Do you have any advice on what I would need to do as far as filing for I-130 or would I just apply for change of status? 2 Answers as of May 08, 2015

I would just like to get some advice and guidance preparing for the marriage process to my US boyfriend. I am currently living and working as an au pair on a J1 Visa for 2 years. I have been here for 8 months. I am from South Africa originally. My boyfriend and I would like to get married but don't know what the process will be, and if I would be able to live with him legally after I finish my Au Pair program in September 2016. Would I be eligible to stay in the country without leaving during this process?

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Richard S. Kolomejec, Attorney at Law
Richard S. Kolomejec, Attorney at Law | Richard S. Kolomejec
You can marry and stay in the US. The entire process takes only about 3 to 4 months from start to finish. Just consult with an experienced immigration lawyer before getting married. Sometimes the timing of the marriage makes the difference.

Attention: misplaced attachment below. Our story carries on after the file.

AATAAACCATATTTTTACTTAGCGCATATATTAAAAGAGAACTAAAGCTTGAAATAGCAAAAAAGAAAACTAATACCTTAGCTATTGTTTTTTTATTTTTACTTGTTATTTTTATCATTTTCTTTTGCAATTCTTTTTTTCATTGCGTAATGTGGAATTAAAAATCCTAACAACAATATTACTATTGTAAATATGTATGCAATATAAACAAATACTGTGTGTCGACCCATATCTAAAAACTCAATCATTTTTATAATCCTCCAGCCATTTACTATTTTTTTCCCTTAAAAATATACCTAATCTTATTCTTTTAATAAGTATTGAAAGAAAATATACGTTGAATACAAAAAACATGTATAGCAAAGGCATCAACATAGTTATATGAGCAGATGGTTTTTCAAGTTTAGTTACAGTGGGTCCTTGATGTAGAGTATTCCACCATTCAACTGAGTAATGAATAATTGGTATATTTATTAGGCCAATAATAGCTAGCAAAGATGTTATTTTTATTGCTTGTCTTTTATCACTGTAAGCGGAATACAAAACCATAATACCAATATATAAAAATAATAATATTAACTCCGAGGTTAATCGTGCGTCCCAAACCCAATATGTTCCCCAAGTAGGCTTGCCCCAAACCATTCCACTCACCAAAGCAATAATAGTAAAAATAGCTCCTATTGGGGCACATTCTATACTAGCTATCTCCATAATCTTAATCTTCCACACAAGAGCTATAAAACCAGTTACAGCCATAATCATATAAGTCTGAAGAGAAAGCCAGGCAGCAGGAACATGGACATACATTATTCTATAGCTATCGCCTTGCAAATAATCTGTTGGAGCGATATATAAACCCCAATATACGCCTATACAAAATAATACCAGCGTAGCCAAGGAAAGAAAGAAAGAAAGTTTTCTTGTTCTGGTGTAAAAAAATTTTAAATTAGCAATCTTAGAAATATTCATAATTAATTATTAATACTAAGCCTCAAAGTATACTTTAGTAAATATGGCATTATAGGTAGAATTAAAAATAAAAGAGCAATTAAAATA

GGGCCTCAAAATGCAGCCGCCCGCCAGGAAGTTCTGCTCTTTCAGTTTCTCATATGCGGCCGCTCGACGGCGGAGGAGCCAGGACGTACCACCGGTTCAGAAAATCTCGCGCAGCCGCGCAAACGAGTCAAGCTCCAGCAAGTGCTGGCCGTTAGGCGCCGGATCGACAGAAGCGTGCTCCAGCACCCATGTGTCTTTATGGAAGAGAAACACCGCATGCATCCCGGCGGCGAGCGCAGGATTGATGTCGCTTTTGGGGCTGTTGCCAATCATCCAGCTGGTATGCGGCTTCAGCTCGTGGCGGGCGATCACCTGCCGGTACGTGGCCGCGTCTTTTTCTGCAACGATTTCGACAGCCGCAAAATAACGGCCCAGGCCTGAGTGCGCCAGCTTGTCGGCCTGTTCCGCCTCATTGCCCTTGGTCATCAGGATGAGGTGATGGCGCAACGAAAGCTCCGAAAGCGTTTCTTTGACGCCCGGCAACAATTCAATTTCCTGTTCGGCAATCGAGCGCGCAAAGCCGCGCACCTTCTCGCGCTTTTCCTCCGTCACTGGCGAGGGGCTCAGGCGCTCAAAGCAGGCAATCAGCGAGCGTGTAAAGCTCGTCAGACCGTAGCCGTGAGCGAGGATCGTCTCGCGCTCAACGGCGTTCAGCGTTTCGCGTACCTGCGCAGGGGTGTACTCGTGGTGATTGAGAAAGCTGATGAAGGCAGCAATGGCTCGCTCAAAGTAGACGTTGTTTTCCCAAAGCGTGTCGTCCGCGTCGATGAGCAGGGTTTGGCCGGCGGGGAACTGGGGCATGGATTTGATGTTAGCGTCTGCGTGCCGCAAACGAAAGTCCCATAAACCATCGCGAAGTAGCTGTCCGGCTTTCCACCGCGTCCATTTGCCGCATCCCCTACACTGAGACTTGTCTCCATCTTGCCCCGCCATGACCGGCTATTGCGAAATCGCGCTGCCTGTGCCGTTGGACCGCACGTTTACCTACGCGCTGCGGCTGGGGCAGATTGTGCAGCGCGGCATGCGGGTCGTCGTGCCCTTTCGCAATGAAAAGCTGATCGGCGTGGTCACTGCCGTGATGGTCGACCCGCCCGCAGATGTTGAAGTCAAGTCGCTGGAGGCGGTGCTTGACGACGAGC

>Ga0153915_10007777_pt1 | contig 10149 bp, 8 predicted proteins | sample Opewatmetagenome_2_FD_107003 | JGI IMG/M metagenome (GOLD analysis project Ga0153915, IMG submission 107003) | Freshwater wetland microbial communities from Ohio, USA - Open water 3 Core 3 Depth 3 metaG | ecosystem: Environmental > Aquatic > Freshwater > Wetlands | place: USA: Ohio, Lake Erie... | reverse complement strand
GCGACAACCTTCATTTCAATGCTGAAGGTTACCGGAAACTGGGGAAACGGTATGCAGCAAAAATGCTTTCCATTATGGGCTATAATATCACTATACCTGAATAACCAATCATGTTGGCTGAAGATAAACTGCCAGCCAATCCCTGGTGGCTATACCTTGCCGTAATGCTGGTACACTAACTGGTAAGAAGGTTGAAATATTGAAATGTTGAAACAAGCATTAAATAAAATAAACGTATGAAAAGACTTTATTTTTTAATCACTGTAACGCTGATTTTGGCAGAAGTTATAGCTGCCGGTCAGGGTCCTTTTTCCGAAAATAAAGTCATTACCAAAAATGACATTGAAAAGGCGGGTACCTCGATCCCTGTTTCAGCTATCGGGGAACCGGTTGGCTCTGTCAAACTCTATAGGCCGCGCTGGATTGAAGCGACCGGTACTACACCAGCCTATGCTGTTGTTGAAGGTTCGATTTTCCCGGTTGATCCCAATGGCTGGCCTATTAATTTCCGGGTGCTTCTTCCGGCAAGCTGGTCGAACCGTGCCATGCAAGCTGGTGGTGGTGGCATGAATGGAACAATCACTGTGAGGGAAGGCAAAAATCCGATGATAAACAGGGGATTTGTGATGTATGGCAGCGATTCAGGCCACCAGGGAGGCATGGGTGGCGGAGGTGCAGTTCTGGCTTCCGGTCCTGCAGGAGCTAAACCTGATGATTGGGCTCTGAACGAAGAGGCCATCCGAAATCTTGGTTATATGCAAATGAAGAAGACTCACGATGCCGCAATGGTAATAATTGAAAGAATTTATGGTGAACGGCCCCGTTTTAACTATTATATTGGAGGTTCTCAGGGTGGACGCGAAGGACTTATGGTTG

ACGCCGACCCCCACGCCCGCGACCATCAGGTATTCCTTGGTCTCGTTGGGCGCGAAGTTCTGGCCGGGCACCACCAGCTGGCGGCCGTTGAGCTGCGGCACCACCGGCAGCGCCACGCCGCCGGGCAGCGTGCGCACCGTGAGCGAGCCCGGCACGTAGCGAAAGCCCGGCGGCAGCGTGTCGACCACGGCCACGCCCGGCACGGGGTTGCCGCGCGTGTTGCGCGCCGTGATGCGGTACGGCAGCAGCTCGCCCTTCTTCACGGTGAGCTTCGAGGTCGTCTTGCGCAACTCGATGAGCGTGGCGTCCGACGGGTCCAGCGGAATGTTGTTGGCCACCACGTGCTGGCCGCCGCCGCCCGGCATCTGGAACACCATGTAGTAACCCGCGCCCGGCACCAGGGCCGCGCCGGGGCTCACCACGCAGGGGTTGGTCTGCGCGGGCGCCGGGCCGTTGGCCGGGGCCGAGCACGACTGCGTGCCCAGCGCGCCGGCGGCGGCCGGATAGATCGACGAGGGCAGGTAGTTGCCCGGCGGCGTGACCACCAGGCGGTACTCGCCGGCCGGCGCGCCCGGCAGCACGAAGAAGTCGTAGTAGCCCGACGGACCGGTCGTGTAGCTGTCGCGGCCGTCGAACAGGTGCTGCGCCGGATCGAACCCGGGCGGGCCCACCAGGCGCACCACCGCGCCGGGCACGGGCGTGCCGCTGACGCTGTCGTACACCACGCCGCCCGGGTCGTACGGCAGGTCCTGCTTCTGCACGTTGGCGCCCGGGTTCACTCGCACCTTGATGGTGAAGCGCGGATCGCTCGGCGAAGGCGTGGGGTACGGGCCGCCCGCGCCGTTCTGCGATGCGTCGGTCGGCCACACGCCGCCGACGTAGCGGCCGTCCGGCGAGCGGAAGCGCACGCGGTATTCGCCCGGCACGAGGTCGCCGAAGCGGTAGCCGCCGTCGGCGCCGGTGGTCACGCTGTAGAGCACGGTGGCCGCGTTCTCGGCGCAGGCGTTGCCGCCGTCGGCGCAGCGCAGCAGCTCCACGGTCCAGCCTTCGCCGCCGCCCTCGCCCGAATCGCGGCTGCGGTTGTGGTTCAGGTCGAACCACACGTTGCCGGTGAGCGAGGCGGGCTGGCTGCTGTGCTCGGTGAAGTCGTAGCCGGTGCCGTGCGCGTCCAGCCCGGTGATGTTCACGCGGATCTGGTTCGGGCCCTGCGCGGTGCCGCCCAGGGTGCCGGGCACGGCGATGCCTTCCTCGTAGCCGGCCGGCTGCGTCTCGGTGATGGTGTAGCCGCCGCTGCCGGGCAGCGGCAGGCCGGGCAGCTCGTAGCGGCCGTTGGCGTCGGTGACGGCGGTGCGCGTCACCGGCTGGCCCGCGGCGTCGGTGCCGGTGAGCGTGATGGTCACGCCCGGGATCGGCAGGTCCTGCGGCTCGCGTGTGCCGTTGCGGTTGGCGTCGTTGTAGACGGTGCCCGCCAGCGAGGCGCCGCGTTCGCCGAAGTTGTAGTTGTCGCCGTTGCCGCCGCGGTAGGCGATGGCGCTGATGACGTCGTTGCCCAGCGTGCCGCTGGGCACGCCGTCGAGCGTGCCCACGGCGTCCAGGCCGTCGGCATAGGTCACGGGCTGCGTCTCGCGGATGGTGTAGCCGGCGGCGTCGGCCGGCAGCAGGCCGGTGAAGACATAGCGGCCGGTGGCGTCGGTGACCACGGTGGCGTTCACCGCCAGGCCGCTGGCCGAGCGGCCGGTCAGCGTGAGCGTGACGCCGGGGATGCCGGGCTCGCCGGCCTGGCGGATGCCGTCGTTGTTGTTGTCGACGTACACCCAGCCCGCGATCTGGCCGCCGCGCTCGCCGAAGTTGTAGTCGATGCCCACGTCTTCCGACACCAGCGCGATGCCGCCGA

Answer Applies to: California
Replied: 5/8/2015
Frazier, Soloway & Poorak, P.C.
Frazier, Soloway & Poorak, P.C. | David Nabow Soloway
Generally, someone who enters the U.S. lawfully and with inspection, and who later marries a U.S. citizen, may complete the Adjustment of Status process in the U.S. (without having to leave) in order to become a Lawful Permanent Resident (to get a "Green Card"). The process involves a Form I-130 application and also a Form I-485 application (usually accompanied by applications for Advance Parole [a "travel document"] and for an Employment Authorization Document [an "EAD" or "work permit"], along with a full set of supporting documents. When someone has entered the U.S. with a J-1 visa, however, there are other steps that must be taken too, such as providing documentary evidence that the J-1 visa is not subject to the two-year home residency rule, or applying for and receiving a waiver of that rule. It would be wise for your fiance and you to engage an immigration attorney who, after learning all of the relevant information about you, would be able to advise about eligibility and represent both of you in the application process.
Answer Applies to: Georgia
Replied: 5/8/2015
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